Hymns help to tell the story of Jesus

By Linda Zahorik | December 18, 2013

When did you first experience that “Advent feeling?” Was it when we began to sing “O Come, O Come Emmanuel?” During this Advent and Christmas time, hymns play an important part in our liturgical life.

It’s likely the use of Christmas hymns in our church dates back to 129 AD, when a song called “Angel’s Hymn” was sung at a Christmas service in Rome. However, since they were sung in Latin, Christmas hymns remained unpopular for many centuries because that language was not understood by many.

St. Francis of Assisi recognized the unpopularity of Christmas hymns, and set out to change it by the singing of hymns through his Nativity plays in Italy. The people in the plays sang songs or “canticles” that told the story within the play. Sometimes, the choruses of these new carols were in Latin; but, normally, they were in a native language so that the people watching the play could understand.

Before carol singing in public became popular, there were sometimes official carol singers (mostly in Britain) called “waits.” These were bands of people led by important local leaders.  They were called “waits” because they only sang on Christmas Eve. (This was sometimes known as “watchnight” or “waitnight” because of the shepherds were watching their sheep when the angels appeared to them.) Think about it; we have followed this ancient practice as we have spent this time of Advent and anticipation of Christmas in watchful waiting. We, too, are the “Waits!”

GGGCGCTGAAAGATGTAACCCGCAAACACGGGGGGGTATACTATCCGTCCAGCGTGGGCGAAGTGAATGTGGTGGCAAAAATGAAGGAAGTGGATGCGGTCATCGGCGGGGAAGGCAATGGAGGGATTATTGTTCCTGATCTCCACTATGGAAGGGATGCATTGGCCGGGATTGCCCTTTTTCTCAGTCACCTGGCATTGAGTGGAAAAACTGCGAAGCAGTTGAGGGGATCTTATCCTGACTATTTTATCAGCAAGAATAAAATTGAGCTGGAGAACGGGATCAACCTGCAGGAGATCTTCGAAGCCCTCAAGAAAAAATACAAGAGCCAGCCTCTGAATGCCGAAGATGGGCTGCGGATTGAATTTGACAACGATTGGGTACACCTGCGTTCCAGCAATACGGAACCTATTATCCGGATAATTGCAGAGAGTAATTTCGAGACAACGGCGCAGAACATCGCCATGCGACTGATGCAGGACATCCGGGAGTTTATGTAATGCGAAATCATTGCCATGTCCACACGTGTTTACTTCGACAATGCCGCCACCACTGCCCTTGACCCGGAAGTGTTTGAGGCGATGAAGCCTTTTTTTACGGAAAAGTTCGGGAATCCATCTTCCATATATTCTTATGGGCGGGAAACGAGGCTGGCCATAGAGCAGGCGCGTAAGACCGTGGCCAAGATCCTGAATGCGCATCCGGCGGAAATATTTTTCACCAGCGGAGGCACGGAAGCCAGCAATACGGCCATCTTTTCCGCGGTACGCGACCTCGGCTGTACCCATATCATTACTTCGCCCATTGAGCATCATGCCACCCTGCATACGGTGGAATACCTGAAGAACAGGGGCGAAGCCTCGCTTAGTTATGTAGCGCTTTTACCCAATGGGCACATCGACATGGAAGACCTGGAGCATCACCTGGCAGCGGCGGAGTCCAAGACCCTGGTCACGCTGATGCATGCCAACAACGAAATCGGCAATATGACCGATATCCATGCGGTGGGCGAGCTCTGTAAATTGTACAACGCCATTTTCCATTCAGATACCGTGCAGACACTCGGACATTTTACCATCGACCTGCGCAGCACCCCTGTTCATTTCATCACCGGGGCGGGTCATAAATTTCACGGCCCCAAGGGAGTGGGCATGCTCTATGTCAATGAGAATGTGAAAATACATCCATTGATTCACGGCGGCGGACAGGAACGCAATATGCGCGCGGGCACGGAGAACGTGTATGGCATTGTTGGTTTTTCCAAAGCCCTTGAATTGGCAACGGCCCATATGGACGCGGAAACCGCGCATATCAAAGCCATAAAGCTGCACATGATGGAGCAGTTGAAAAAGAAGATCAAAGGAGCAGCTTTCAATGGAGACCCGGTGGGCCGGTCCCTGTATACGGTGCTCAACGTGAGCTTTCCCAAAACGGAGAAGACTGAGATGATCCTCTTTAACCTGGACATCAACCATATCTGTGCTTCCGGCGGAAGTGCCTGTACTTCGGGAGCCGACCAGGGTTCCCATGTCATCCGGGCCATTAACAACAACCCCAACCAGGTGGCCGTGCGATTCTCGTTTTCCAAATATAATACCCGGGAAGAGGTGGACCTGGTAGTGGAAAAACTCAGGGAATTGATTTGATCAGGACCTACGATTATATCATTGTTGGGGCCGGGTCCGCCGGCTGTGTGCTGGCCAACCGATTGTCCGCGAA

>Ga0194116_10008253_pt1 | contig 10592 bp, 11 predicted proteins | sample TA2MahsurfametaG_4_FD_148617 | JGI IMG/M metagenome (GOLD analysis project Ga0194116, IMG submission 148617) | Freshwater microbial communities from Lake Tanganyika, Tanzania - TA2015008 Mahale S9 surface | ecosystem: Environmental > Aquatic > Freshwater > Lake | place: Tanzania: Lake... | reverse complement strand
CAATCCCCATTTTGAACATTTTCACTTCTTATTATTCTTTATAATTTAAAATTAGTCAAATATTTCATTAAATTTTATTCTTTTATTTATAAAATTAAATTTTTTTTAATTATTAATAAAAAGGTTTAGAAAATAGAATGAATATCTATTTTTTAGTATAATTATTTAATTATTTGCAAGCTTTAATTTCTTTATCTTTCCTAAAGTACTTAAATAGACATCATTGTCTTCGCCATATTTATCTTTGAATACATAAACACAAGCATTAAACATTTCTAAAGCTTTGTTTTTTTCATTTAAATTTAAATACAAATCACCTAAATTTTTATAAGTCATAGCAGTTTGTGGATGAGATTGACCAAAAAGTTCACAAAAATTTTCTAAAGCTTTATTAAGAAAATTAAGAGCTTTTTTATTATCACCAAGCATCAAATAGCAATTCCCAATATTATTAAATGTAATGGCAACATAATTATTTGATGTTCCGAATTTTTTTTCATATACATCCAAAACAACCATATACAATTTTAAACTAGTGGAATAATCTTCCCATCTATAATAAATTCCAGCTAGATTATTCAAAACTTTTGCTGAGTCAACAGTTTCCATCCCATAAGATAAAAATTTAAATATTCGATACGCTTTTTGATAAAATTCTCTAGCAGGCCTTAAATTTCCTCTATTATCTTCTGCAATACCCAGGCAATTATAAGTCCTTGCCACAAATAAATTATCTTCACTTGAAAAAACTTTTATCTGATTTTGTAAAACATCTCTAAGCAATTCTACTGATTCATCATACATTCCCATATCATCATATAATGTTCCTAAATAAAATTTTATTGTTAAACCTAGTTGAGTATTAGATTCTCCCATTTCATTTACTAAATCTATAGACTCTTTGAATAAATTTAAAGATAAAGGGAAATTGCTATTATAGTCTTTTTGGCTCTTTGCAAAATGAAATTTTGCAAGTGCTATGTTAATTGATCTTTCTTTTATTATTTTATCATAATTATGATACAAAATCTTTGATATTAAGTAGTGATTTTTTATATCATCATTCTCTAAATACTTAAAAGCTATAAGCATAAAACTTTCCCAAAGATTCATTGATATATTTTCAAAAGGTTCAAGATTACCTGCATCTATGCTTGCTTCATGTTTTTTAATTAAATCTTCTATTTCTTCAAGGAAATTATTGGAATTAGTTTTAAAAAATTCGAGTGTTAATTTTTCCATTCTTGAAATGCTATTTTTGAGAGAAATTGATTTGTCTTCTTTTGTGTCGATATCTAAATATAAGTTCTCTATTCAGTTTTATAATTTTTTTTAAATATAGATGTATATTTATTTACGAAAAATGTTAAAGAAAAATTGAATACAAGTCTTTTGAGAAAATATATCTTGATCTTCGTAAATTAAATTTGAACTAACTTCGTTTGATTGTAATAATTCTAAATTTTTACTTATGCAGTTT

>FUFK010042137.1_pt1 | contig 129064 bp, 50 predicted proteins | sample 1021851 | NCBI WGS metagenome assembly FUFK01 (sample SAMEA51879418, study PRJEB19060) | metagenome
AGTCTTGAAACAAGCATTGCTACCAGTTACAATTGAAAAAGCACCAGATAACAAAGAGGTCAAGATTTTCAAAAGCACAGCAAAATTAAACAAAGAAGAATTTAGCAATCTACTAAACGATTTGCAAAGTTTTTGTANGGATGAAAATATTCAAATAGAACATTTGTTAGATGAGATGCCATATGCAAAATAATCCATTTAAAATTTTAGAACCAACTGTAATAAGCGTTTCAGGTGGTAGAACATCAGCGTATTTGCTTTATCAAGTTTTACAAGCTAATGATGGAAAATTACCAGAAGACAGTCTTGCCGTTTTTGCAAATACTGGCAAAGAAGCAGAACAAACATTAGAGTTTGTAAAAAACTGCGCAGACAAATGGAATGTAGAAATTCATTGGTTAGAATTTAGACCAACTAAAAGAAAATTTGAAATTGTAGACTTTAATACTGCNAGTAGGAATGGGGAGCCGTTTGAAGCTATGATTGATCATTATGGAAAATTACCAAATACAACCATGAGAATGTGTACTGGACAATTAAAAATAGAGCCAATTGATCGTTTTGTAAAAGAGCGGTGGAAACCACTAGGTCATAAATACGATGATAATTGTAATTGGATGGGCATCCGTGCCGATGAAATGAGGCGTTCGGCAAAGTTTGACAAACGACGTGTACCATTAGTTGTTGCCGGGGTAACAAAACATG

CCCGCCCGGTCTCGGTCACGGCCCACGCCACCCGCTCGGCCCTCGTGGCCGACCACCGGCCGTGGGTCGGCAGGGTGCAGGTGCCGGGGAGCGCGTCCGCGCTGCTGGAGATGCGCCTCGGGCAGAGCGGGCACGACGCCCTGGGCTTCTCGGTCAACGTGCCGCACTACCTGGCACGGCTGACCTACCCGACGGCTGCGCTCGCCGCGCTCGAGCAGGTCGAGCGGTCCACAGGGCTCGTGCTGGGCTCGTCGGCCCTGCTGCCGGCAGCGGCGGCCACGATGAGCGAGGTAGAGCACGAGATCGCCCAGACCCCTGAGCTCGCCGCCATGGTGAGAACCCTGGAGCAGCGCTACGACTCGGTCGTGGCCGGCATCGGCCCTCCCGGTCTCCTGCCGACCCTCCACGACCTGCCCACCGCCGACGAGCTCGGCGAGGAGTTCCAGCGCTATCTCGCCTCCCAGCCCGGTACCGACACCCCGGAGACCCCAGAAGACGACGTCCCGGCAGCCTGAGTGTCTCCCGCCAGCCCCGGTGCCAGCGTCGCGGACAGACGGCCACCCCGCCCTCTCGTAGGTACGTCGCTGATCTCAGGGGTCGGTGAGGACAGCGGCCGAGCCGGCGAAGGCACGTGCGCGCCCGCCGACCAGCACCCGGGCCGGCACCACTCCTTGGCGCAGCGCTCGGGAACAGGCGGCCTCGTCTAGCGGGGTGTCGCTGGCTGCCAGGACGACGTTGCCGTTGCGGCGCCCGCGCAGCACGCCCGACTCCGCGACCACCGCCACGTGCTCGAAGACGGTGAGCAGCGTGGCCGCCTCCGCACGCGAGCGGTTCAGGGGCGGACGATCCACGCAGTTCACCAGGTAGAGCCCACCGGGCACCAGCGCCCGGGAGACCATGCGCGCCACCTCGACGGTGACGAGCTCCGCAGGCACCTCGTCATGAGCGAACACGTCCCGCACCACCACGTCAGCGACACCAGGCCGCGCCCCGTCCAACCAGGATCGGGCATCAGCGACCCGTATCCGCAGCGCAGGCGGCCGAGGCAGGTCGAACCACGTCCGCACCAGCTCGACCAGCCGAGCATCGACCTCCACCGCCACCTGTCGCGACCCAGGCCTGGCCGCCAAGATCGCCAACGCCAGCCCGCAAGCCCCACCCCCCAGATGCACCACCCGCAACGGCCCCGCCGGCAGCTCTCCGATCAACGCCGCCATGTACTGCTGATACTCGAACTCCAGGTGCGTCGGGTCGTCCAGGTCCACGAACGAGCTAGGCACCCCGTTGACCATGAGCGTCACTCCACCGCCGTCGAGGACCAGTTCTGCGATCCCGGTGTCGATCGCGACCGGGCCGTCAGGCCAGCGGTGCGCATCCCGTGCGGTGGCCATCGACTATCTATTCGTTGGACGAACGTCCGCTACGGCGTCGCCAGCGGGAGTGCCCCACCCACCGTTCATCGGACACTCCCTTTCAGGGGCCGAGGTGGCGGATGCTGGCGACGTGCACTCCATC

One intriguing song about our faith is the “Twelve Days of Christmas.” Granted, “seven swans a swimming” does not carry the liturgical weight of “O Come All Ye Faithful,” but, according to legend, very basic teachings of the Catholic Church are hidden in this song. For example, the partridge in a pear tree is Jesus Christ, the Son of God, symbolically presented as a mother partridge which feigns injury to decoy predators from her chicks.  The two turtledoves remind us of the Old and New Testaments. Three French hens, tell of faith, hope and charity, the theological virtues …

How wonderful that carols hold thousands of years of Christian history.

Zahorik is pastoral associate at Most Blessed Sacrament Parish, Oshkosh.

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